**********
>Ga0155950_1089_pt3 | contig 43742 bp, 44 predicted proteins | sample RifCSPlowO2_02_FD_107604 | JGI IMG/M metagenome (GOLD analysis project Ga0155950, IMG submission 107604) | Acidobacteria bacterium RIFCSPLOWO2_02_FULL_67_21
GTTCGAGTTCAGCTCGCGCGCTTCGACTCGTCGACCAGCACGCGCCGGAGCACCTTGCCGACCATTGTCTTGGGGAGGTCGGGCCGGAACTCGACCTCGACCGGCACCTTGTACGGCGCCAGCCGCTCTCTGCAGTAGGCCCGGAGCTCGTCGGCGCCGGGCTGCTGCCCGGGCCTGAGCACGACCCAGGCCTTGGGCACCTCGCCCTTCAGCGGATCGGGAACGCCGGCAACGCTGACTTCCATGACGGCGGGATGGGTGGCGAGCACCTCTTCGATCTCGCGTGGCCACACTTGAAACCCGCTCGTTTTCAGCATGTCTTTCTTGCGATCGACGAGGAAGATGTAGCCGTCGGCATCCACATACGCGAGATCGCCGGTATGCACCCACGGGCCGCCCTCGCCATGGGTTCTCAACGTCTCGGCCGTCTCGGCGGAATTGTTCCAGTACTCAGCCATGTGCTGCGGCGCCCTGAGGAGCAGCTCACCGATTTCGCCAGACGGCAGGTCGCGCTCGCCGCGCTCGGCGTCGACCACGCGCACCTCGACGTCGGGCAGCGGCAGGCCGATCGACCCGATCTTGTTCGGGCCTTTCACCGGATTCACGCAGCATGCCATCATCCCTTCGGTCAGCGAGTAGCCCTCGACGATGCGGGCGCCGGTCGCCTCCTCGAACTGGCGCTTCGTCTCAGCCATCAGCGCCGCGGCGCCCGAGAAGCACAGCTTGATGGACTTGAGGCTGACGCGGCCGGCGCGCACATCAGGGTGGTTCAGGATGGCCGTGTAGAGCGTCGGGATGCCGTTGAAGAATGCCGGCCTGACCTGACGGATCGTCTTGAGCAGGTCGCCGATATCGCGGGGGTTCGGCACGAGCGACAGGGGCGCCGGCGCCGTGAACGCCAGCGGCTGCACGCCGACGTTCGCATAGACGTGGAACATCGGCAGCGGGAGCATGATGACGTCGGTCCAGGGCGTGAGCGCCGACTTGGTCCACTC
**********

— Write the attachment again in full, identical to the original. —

>Ga0155950_1089_pt3 | contig 43742 bp, 44 predicted proteins | sample RifCSPlowO2_02_FD_107604 | JGI IMG/M metagenome (GOLD analysis project Ga0155950, IMG submission 107604) | Acidobacteria bacterium RIFCSPLOWO2_02_FULL_67_21
GTTCGAGTTCAGCTCGCGCGCTTCGACTCGTCGACCAGCACGCGCCGGAGCACCTTGCCGACCATTGTCTTGGGGAGGTCGGGCCGGAACTCGACCTCGACCGGCACCTTGTACGGCGCCAGCCGCTCTCTGCAGTAGGCCCGGAGCTCGTCGGCGCCGGGCTGCTGCCCGGGCCTGAGCACGACCCAGGCCTTGGGCACCTCGCCCTTCAGCGGATCGGGAACGCCGGCAACGCTGACTTCCATGACGGCGGGATGGGTGGCGAGCACCTCTTCGATCTCGCGTGGCCACACTTGAAACCCGCTCGTTTTCAGCATGTCTTTCTTGCGATCGACGAGGAAGATGTAGCCGTCGGCATCCACATACGCGAGATCGCCGGTATGCACCCACGGGCCGCCCTCGCCATGGGTTCTCAACGTCTCGGCCGTCTCGGCGGAATTGTTCCAGTACTCAGCCATGTGCTGCGGCGCCCTGAGGAGCAGCTCACCGATTTCGCCAGACGGCAGGTCGCGCTCGCCGCGCTCGGCGTCGACCACGCGCACCTCGACGTCGGGCAGCGGCAGGCCGATCGACCCGATCTTGTTCGGGCCTTTCACCGGATTCACGCAGCATGCCATCATCCCTTCGGTCAGCGAGTAGCCCTCGACGATGCGGGCGCCGGTCGCCTCCTCGAACTGGCGCTTCGTCTCAGCCATCAGCGCCGCGGCGCCCGAGAAGCACAGCTTGATGGACTTGAGGCTGACGCGGCCGGCGCGCACATCAGGGTGGTTCAGGATGGCCGTGTAGAGCGTCGGGATGCCGTTGAAGAATGCCGGCCTGACCTGACGGATCGTCTTGAGCAGGTCGCCGATATCGCGGGGGTTCGGCACGAGCGACAGGGGCGCCGGCGCCGTGAACGCCAGCGGCTGCACGCCGACGTTCGCATAGACGTGGAACATCGGCAGCGGGAGCATGATGACGTCGGTCCAGGGCGTGAGCGCCGACTTGGTCCACTC